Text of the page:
Let me take this opportunity to Pre-Welcome you to the catholic faith. :slight_smile:

You have been given some good advice.

May God bless you and keep you.

RCIA is a time for learning, asking questions, praying and discerning.

It isn’t about forcing yourself to believe something you don’t believe, it is about forming your own conscience, which requires understanding (study) and the help of the Holy Spirit (prayer).

I had HUGE issues with ABC myself, right up to a few weeks before my baptism. For me, the conclusion was that I believe the Catholic Church to be the Church that Jesus established, and I believe it to be the guided by the Holy Spirit.

I had come to understand the reasoning, it was faith that was needed to let go of practicing ABC. I just did it, with a big prayer to God to help me out. It was not easy and scary as hell.

Don’t let fear hold you back from doing what you believe you need to do.

So true Rebecca, great words. I was letting small issues holding me back from getting into RCIA where I know I can think about things more deeply. LIke everyone has been saying, I know that if i come to believe that the RCC is the way that GOd wants me to go then that will make all the difference on the smaller issues.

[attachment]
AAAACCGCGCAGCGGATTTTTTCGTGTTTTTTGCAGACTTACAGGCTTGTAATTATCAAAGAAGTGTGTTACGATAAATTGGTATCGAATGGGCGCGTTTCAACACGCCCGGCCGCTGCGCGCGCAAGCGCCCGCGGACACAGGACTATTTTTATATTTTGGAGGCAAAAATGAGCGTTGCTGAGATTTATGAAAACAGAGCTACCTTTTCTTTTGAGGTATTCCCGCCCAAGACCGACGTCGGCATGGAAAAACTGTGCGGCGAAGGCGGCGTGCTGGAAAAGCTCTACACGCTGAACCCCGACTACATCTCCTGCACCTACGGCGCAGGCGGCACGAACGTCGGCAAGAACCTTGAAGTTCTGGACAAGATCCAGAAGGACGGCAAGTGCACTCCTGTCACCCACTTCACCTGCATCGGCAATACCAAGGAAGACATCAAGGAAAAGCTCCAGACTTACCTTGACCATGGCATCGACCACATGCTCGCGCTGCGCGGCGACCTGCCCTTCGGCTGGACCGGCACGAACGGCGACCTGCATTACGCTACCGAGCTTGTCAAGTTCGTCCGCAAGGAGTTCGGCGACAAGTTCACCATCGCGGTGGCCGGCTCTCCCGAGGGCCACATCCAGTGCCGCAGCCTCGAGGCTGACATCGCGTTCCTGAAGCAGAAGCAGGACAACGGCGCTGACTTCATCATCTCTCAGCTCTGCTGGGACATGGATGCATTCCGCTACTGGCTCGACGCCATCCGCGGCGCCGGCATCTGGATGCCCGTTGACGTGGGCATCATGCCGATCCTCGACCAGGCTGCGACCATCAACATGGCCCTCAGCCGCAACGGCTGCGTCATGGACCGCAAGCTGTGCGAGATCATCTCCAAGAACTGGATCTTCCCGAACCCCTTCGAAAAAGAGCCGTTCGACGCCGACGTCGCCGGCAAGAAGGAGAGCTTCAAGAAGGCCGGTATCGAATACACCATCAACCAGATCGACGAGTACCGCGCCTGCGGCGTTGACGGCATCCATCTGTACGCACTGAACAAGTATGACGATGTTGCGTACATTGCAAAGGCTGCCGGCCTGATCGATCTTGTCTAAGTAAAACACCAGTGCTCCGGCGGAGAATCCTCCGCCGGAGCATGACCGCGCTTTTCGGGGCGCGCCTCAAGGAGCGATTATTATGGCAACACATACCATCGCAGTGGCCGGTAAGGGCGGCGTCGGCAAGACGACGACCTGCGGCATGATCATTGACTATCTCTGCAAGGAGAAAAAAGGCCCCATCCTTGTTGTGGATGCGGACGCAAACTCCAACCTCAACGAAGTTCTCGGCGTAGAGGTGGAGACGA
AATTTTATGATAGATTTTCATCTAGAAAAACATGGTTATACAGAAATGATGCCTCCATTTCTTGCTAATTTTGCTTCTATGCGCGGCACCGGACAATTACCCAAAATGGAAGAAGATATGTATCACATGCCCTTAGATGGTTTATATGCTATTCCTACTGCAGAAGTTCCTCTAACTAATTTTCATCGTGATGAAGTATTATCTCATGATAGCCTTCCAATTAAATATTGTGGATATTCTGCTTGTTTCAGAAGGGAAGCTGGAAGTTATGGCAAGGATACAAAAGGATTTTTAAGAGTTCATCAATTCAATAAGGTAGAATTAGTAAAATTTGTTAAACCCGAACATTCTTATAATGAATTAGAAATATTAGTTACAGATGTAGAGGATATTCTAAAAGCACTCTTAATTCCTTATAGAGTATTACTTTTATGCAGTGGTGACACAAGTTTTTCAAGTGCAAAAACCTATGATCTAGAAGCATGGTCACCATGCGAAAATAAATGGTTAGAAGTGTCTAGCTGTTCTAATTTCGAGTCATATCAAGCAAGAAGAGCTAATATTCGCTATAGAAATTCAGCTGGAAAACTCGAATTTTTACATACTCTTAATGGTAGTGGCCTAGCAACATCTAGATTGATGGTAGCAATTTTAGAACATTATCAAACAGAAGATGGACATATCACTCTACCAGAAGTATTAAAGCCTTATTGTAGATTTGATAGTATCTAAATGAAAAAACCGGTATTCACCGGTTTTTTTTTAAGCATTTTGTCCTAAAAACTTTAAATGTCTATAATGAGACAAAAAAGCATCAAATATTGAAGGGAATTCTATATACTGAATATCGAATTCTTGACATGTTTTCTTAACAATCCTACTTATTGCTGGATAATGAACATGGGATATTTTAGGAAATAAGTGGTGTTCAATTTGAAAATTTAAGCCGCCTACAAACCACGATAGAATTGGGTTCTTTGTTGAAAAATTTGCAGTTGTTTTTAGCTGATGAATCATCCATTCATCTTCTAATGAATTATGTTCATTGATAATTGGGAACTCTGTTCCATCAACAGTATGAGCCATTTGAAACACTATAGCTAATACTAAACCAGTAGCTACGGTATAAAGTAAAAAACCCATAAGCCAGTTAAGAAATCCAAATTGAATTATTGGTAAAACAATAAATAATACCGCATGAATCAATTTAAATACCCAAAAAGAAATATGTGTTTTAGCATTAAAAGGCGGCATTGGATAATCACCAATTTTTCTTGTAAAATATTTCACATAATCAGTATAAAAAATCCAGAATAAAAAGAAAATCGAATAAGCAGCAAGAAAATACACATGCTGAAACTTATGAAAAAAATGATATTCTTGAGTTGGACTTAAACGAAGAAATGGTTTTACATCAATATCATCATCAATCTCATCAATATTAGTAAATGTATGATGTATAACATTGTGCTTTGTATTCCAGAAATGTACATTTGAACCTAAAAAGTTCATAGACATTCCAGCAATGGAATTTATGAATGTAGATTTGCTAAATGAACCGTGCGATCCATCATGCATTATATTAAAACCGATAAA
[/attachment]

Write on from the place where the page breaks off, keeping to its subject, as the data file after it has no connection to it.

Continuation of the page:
Thanks for the encouragement.

Thanks highway :slight_smile: God bless you too.

The Pope says no Cafeteria Catholics, and since he owns the church that mean you pretty much have to accept it all.

That’s a bit of an over-simplication of the expectation, but yes, Catholics are expected to give assent to ALL teachings of the magisterium with a “submission of will and intellect”.

Would anyone disagree that it is ok to be struggling to accept it or trying to conform you mind and will? That comes with time, prayer, and faith. THe problem comes when you outright reject it.

Any disagreement?

Can someone not use the “struggling” arguement as an excuse to continue believing how they choose to believe? If so, what does it mean for the catholic who does that?

I think this is why some protestants think catholics worship the pope. They have this perception that catholics are robots who answer only to the pope. They have a hard time understanding why catholics don’t seem to “struggle” with issues of faith. Some tend to think that catholics just do what they are told to do, and that gets them to heaven. Now, I am not saying I believe those things at all, but some do.